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Can't Direct Removal Of Satyendar Jain; It's For Chief Minister To Consider Whether To Allow Persons With Criminal Background To Continue As Minister : Delhi High Court

Nupur Thapliyal
27 July 2022 11:52 AM GMT
Cant Direct Removal Of Satyendar Jain; Its For Chief Minister To Consider Whether To Allow Persons With Criminal Background To Continue As Minister : Delhi High Court
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Dismissing a PIL seeking suspension of Aam Aadmi Party minister Satyendar Jain who is under judicial custody in a money laundering, the Delhi High Court has observed that it is for the Chief Minister to act in the best interest of the State and consider as to whether a person who has criminal background or has been charged with offences involving moral turpitude should be appointed and should...

Dismissing a PIL seeking suspension of Aam Aadmi Party minister Satyendar Jain who is under judicial custody in a money laundering, the Delhi High Court has observed that it is for the Chief Minister to act in the best interest of the State and consider as to whether a person who has criminal background or has been charged with offences involving moral turpitude should be appointed and should be allowed to continue as a Minister or not.

A division bench comprising of Chief Justice Satish Chandra Sharma and Justice Subramonium Prasad added:

"It is pertinent to note at this juncture that while it is not for the Court to issue directions to the Chief Minister, it is the duty of the Court to remind these key duty holders about their role with regard to uphold the tenets of our Constitution. The Chief Minister exercises his/her discretion in choosing the Members of Cabinet and to formulate a policy pertaining to appointment of Council of Ministers."

While adding that good governance is only in the hands of good people, it was observed that even though the Court cannot sit in judgement of what is good or bad, it can remind constitutional functionaries to preserve, protect and promote the ethos of our Constitution.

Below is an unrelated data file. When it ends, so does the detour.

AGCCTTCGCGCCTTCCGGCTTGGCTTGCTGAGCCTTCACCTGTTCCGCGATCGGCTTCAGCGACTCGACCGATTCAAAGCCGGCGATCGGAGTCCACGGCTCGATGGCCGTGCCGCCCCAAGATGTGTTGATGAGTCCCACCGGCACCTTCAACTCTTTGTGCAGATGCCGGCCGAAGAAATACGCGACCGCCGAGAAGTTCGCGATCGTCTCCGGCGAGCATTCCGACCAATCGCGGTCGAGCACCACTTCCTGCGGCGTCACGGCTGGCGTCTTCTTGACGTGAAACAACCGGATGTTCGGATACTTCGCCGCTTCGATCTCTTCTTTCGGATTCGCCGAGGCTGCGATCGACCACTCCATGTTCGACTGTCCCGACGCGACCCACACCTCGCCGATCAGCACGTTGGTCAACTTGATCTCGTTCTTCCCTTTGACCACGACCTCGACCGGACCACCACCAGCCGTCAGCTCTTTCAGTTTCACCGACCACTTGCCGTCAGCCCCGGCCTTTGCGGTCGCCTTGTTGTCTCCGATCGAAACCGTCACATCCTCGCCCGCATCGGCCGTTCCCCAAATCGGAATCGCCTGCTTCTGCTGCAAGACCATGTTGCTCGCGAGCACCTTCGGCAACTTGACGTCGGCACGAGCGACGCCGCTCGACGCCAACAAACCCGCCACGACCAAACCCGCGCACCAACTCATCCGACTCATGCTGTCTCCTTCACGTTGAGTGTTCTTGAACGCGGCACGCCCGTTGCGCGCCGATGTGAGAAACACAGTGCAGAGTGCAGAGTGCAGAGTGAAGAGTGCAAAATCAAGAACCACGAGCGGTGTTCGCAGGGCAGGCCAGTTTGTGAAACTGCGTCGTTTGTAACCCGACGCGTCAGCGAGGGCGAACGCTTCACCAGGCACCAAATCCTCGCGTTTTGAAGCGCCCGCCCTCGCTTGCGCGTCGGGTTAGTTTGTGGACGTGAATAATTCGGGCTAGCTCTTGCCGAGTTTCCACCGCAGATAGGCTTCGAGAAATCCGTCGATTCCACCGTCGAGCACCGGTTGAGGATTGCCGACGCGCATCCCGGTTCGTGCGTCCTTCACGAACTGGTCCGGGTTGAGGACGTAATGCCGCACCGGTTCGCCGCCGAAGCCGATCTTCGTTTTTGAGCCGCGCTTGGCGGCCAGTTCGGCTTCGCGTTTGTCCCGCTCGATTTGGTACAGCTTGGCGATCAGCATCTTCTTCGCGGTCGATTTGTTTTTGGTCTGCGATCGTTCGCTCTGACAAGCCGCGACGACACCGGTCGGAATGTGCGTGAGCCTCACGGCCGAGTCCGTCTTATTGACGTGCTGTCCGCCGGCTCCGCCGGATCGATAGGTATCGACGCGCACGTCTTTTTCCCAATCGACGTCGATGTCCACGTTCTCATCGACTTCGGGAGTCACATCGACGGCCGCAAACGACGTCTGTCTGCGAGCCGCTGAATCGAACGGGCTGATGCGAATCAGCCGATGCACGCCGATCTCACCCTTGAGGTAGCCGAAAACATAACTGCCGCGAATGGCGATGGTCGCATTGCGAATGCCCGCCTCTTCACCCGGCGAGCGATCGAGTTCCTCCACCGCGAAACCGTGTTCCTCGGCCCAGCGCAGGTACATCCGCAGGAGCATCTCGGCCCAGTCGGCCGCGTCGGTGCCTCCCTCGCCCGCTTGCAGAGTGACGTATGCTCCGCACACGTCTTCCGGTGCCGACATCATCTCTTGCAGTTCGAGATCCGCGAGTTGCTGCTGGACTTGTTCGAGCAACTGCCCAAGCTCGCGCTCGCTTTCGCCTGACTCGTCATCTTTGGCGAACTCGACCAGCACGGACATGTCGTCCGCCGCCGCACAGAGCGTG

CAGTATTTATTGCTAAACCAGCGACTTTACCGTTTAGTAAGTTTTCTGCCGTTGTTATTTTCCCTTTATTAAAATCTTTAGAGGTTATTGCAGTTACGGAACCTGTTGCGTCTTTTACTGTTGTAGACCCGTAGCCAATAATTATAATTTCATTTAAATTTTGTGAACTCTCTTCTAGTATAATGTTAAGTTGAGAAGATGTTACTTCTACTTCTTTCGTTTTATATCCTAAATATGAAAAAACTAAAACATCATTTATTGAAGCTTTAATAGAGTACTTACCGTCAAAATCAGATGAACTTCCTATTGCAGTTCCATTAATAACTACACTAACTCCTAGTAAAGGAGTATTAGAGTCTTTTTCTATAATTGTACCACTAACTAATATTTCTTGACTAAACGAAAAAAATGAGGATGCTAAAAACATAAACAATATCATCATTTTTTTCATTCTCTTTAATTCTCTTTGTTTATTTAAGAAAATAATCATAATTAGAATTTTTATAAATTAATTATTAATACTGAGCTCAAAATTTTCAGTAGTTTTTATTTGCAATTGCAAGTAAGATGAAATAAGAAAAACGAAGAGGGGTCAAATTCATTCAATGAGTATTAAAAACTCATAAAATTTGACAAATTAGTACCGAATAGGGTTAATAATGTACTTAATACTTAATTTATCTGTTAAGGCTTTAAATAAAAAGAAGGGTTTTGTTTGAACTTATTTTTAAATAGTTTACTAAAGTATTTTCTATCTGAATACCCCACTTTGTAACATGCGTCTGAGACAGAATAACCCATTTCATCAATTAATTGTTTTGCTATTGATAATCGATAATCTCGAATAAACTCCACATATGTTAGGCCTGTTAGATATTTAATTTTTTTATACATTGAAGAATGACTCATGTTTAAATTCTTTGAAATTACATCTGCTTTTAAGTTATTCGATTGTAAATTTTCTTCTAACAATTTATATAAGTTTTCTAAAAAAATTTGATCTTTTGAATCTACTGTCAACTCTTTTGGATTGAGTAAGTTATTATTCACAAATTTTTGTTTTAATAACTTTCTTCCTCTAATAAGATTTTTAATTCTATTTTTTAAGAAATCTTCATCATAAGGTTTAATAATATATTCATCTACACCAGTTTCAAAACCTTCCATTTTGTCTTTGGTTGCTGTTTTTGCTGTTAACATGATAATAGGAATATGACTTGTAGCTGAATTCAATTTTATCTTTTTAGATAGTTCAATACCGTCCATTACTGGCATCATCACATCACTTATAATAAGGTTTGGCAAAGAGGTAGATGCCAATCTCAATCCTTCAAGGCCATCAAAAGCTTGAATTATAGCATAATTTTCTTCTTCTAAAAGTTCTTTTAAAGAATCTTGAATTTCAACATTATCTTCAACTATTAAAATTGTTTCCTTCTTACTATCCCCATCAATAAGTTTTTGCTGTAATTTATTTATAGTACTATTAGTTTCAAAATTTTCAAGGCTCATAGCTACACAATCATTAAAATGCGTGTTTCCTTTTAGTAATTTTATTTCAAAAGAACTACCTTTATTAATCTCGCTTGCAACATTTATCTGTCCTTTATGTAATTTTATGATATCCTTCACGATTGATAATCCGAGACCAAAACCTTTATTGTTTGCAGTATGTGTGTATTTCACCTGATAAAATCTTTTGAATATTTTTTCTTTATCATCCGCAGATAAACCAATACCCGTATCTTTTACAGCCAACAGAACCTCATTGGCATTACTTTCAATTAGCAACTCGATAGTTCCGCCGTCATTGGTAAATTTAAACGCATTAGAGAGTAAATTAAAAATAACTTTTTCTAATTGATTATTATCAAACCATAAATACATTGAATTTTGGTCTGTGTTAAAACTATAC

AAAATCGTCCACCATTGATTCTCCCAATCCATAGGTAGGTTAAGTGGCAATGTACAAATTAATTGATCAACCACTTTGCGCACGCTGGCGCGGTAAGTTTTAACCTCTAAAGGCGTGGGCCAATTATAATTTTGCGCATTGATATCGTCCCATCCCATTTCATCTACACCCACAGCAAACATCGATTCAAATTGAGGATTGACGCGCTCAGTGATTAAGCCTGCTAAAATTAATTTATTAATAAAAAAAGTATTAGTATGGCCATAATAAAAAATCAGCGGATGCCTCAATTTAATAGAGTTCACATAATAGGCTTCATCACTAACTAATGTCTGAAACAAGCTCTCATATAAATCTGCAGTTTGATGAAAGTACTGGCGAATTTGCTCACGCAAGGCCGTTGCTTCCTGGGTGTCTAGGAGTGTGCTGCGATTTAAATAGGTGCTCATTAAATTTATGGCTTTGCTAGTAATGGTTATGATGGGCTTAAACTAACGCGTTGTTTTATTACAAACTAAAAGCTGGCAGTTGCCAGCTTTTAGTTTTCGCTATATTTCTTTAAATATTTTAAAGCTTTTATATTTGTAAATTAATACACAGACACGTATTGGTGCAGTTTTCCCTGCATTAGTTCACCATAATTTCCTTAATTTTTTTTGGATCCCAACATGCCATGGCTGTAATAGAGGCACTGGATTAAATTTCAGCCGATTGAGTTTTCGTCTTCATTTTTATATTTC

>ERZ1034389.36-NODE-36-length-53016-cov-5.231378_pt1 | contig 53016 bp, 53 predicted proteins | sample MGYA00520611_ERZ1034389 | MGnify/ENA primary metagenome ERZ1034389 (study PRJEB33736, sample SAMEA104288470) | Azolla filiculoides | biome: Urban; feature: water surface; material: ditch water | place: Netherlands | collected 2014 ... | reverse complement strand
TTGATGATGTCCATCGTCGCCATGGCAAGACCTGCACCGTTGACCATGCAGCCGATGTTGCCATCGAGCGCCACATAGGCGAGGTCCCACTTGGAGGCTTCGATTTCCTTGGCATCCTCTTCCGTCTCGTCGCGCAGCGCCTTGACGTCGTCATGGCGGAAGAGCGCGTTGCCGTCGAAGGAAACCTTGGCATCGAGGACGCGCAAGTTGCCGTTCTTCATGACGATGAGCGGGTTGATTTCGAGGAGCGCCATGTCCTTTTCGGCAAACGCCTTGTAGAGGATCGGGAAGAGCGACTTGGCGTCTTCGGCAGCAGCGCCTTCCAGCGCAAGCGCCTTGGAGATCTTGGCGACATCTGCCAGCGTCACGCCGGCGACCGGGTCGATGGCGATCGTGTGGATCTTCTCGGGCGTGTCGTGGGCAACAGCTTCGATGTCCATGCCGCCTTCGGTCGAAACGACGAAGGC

"There is a presumption that the Chief Minister would be well advised and guided by such constitutional principles. As Dr. B.R. Ambedkar, the father of the Indian Constitution, had stated during the Constituent Assembly Debates," said the Bench, in an order uploaded today, while quoting the following:

"however, good a Constitution may be, it is sure to turn out bad because those who are called to work it, happen to be a bad lot. However bad a Constitution may be, it may turn out to be good if those who are called to work it, happen to be a good lot. The working of Constitution does not depend wholly upon the nature of the Constitution."

It thus observed:

"This Court wholeheartedly agrees with the observations of Dr. B.R. Ambedkar, and hopes that the Chief Minister upholds the trust reposed in him that forms the foundation of a representative democracy while appointing persons to lead the people."

Jain is presently under judicial custody in a money laundering case being probed by Enforcement Directorate.

The Court dismissed the plea which was moved by one Dr. Nand Kishore Garg, who has been the Member of Legislative Assembly of Delhi (thrice) from Trinagar constituency.

The petitioner counsel had argued that Jain wS in custody since May this year and must be removed from the post of a Cabinet Minister for the said reason. 

He stated that allowing him to continue, with all perks and privileges, is in violation of Article 14 of the Constitution of India and that any "Government servant" being in custody for more than 48 hours faces suspension and the same analogy must apply to Mr. Satyender Jain also.